Your DH needs to grow a pair and have words with MIL

backinschool Sun 24-Jan-16 20:52:45

The chocolate would be the worst thing for me - not the chocolate itself but the absolute refusal to respect your right to make decisions for your child. If she can't follow that, and won't even pretend she cares whether it upsets you or not, then she'll never follow any of your rules once she's in charge. All grandparents bend the rules a bit, I know my DM does, but this is ridiculous. I think you have to make a stand with your partner now or it will become a habit for him to take your MILs side in every disagreement about your DC and you will get increasingly upset/angry. My DM had a similar issue with her MIL (my dad just agreed with his mum for an easy life) and they almost split up over it.

PhilPhilConnors Sun 24-Jan-16 20:53:04

I feel very sorry for your sil, this must be very hurtful for her.

Unfortunately the main problem is with your dp, as he cant see these weird things as an issue.

I wouldn't leave my DC with someone who behaved like this, but I know that dh would back me up, unless I was being unreasonable, but you have very valid points and he's not backing you up.

HPandBaconSandwiches Sun 24-Jan-16 20:53:53

She doesn't respect you. That is your reason. She doesn't think that she has to follow your rules. Because of this you don't trust her to care for your son in the way you want. And you can't go back to work knowing he may be shoved full of Coke and chocolate despite saying no. Personally I wouldn't back down on this one.

AnotherTimeMaybe Sun 24-Jan-16 20:54:17

Basically OP if you have a bad feeling don't do it! You should trust your instinct and you should do your best to convince your dp for your own sake! You'll go mental otherwise!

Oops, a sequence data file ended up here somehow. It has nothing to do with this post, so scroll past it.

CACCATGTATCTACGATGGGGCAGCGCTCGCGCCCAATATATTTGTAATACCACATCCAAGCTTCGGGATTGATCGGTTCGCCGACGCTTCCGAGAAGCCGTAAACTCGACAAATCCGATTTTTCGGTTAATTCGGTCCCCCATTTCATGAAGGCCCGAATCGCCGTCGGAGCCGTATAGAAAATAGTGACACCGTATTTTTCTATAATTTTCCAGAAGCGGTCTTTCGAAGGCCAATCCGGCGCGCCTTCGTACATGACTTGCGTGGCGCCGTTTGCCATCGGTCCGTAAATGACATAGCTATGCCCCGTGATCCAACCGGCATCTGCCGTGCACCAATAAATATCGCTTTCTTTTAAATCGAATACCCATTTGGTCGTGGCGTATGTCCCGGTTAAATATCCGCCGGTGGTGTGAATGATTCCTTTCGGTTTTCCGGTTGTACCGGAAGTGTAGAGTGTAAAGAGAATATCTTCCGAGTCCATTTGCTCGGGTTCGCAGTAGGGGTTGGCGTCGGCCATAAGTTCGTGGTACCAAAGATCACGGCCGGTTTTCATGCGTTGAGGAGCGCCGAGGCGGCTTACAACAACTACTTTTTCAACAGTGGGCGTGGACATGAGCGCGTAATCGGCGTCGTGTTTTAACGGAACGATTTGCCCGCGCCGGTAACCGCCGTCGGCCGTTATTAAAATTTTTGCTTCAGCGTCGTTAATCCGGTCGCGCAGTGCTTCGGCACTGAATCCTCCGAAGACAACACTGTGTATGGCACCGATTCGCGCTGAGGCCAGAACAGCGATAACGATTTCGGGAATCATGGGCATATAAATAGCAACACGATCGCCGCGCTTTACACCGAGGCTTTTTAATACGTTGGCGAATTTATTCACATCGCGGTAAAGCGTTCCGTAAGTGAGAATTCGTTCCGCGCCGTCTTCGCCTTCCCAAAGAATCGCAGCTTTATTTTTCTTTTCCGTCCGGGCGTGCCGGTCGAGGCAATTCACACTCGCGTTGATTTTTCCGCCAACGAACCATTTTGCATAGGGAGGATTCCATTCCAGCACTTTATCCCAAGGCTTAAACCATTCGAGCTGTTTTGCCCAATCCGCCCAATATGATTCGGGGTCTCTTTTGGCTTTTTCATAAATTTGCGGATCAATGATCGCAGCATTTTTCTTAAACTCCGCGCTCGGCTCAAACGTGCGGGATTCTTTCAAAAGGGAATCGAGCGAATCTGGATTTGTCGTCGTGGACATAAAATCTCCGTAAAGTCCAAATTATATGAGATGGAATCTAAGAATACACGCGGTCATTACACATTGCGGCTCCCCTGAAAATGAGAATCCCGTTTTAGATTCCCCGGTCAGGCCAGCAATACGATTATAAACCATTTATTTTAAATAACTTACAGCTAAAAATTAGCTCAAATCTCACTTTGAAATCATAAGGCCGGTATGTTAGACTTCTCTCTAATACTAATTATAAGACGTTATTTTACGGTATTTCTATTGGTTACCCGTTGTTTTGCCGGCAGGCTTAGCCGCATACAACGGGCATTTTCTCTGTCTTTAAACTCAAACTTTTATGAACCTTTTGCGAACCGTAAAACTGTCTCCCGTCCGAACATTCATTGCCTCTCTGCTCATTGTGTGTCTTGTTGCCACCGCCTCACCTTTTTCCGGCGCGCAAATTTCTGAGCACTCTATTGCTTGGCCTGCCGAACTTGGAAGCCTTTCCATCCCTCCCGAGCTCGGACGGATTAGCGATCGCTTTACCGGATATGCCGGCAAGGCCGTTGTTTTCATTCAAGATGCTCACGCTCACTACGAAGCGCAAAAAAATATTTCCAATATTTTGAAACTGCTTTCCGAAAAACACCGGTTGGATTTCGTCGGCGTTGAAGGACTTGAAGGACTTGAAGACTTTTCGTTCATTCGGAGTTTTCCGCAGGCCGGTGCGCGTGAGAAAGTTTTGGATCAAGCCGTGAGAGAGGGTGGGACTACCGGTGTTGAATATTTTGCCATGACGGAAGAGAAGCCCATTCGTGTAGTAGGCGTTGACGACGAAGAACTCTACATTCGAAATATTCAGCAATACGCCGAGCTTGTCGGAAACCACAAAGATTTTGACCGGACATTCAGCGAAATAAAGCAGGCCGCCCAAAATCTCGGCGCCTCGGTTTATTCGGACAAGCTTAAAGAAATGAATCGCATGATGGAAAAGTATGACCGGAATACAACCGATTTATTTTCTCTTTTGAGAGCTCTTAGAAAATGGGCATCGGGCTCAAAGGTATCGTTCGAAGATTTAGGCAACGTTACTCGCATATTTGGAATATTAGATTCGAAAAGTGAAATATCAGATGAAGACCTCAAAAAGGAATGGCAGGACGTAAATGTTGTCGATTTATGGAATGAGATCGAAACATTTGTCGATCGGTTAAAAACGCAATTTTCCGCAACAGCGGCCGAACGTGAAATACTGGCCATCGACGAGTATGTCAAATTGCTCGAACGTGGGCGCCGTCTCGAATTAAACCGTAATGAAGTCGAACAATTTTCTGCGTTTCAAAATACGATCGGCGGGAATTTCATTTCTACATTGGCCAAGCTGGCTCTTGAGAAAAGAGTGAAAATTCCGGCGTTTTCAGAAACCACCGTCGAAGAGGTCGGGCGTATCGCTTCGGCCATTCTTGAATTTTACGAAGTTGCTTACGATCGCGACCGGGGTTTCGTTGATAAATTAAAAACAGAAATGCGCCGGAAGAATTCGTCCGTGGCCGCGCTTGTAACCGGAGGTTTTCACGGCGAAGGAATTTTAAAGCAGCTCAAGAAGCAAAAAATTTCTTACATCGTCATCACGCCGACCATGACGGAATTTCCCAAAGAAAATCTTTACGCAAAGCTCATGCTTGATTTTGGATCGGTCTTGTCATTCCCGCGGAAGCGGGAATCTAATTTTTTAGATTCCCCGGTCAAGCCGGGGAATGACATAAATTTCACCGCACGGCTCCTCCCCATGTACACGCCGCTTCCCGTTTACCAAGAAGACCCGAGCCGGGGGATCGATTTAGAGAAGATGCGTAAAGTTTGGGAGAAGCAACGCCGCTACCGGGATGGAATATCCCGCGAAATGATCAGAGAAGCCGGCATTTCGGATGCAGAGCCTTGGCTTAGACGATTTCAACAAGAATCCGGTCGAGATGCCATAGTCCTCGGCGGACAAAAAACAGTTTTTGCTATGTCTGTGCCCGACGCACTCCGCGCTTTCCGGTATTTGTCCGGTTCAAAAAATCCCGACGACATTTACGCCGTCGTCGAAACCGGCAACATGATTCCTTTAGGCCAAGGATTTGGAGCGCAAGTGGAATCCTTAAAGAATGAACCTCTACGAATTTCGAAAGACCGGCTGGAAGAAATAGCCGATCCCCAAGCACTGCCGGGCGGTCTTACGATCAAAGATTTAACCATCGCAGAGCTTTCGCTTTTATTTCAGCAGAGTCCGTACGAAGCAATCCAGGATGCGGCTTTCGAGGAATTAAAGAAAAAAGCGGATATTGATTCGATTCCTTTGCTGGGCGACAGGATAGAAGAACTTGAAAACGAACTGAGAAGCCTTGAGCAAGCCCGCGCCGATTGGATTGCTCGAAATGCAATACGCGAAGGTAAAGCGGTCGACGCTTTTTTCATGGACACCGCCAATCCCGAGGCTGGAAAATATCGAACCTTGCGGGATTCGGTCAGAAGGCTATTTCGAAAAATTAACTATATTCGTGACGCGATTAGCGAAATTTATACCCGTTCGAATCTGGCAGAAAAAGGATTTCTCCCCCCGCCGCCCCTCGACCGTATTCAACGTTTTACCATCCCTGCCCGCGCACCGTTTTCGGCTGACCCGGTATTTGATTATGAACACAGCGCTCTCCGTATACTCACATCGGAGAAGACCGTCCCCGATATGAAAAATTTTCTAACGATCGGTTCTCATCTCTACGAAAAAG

Don't try to satisfy her for the sake of it!

ewbank Sun 24-Jan-16 20:56:34

I'd stick with:

I'm not comfortable with it
I think it's a lot for MIL to take on
I think MIL would want to holiday etc during the year and I don't want her to be tied down
My DM would be envious
I'm not comfortable with it
It's a lot to ask
I'm not comfortable with it
I'd rather pay so I don't feel bad if there's a problem or it doesn't work out
I don't want to affect our relationship
I don't want to mix business with family
I'm just not comfortable with it

Rinse and repeat....

Gillian1980 Sun 24-Jan-16 20:56:40

It is really hard but I think you need to tell your partner that, even if he doesn't fully understand, he needs to respect your feelings and support you in what feels right.

You shouldn't have to convince him, your feelings should be enough of a reason and he should back you up. Often when our gut feelings are telling us something we can't pinpoint why and that's OK - just trust the feeling.

We have the opposite situation. My mil is retiring this summer and wanted to do one day a week childcare for us when I go back to work. I was up for it but my dh said he'd rather not. We both trust his DM completely but he wanted to keep her as Grandma and not confuse issues by her being in a childcare role or put us in a position where we're reliant on her. I found it a bit frustrating as I would have been happy with it but I respected my dh's feeling and supported his decision.

MagpieCursedTea Sun 24-Jan-16 21:07:27